It's probably the worst style sin a man can make: wearing cheap shoes.
Made from poor-quality leather, that is cemented to a second-rate rubber sole, the result is enough to make your toes curl. Quite literally as poorly made shoes will all too commonly lift at the toe.
While it can be easy to resolve to never buy another pair of toe-curlers again, the next part of the shoe buying journey becomes a little more difficult. Where to start? What should you really be looking for and how much should you pay?
A quality leather
You might think leather is leather, but when it comes to shoes this is certainly not the case. Especially, if you want a pair that not only lasts but gets better with age.
"In my opinion you can't go past calf leather," says Ray Willmoth, a former shoe buyer with Charles Tyrwhitt and the Australian distributor of UK shoe manufacturer NPS.
"As anyone with a pair of calf leather shoes will tell you, the leather moulds to the unique shape of your feet and becomes more and more comfortable with each wear. Condition them regularly with a quality cream (preferably mink-oil based) and a beeswax polish and the leather will become soft, supple and develop a beautiful lustre. Before long you'll think you're walking along in a pair of silk slippers."
But the benefit of calf leather isn't just to do with look and comfort. Willmoth says properly nourished a calf leather shoe can last decades and will even improve with age.
"I've seen calf leather shoes 30-years old that look absolutely fantastic."
Undoubtedly, the way a shoe is built, or how the upper is attached to the sole, tells you a lot about its quality.
As Willmoth notes, a Goodyear welted shoe (which can be resoled many times over the life of the shoe) is one of the traditional hallmarks of quality.
"Over 200 steps are typically required to make each pair of shoes. And generally, because it's such a labour intensive process, manufacturers won't make a Goodyear welted pair of shoes with a rubbish leather," says Willmoth.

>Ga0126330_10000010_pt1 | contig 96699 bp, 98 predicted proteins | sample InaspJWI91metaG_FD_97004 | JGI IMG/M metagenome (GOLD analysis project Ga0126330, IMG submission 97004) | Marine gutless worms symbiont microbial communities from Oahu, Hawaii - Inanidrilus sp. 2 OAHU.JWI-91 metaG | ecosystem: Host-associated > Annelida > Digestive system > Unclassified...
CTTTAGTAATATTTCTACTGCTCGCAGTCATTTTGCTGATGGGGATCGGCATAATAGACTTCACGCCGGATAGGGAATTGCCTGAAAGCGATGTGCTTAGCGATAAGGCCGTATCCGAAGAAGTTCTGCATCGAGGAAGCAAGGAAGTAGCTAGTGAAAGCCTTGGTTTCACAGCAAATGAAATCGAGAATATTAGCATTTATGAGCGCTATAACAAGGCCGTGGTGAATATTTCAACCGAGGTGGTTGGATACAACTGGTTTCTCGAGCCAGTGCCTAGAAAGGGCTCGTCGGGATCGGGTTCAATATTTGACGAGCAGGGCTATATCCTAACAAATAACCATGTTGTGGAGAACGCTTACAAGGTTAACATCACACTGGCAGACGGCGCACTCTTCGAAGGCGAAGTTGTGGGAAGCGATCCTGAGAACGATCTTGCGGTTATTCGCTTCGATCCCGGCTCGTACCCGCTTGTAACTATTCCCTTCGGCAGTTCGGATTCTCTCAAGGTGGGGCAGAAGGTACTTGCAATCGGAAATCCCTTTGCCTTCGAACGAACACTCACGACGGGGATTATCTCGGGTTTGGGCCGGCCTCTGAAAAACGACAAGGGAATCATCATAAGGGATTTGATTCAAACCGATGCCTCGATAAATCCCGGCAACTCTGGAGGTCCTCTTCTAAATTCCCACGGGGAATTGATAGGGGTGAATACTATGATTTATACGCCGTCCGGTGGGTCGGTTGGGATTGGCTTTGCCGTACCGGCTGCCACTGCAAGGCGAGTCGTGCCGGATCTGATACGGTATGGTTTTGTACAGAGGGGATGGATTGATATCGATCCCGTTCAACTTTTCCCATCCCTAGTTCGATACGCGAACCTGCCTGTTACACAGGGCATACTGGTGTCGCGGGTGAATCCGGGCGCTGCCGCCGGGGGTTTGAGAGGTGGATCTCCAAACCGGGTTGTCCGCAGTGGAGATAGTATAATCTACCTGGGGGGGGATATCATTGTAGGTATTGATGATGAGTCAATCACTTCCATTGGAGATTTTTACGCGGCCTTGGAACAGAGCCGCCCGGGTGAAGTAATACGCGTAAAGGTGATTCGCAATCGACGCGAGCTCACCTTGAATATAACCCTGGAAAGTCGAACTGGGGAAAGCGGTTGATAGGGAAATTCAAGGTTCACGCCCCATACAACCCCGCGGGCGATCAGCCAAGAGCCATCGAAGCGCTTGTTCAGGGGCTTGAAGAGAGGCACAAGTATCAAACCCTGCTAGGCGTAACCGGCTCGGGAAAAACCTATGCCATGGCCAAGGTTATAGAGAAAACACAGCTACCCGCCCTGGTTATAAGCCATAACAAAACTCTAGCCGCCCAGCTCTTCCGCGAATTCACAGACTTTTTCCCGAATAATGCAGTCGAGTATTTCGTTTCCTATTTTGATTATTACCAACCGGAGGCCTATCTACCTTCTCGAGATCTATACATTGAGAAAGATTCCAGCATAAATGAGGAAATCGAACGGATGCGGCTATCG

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But that's certainly not to say that other construction techniques use inferior leather. Some manufactures, especially in Italy, use quality calf leather to make shoes with the blake stitch method, in which the upper, insole and sole are combined using a single stitch.
"The advantage of a blake stitch construction is that the shoes typically have a slimmer silhouette and are initially more flexible than their Goodyear welted cousins."
Yes, they cannot be resoled (at least anywhere near as easily) but then again, maybe you don't see yourself wearing the same pair of shoes in 10-20 years' time. If that's you, don't be afraid to buy yourself a quality pair of blake stitched shoes.
Are you really buying handmade?
'Handmade', is one term you'll frequently see used by many ready-to-wear shoe brands. However, Willmoth says it has become so overused as to be rendered nearly completely meaningless.
"The term 'handmade' should only apply to bespoke shoes where every stitch is made by hand, which for a Goodyear welted shoe typically costs up to $6000. In all other instances the word simply refers to the fact that a hand was on the shoe as it was being guided through a machine."
So the term 'handmade' is stretching the truth but should you care? Well, not really, not unless you're forking out six grand.
"The quality of Goodyear welted shoes, especially those made in the UK, is of a very high-standard. It's not like they throw it in the machine and it pops out," says Willmoth. "At every single point, at every stitch there is a pair of hands on the shoes carefully working the product. There's certainly a high level of craftsmanship in their production."
The bottom dollar
The cost of quality leather and an exhaustive production process should tell you that high-quality leather shoes, especially the Goodyear welted variety, usually don't come cheap.
Why that may come as no great surprise, you may be left scratching your head wondering what the difference is between a pair that you can buy online for $300 and a pair that retails for over $2000.
As Willmoth explains, the reality is you're getting a great product at both price points, but how much you want to spend really boils down to what you want and what you value.
"Some brands produce a very small number of shoes to extremely high standards with large amounts of time spent on hide selection and finishing (burnishing and polishing the leather), which ultimately means a much more expensive product," says Willmoth. "Obviously pricing for exclusivity also comes into it, as does supply and demand."
"The reality is, if you take good care of them, buying quality calf leather shoes is always money well spent."
How much are you willing to spend on your shoes? Tell us in the comments section below.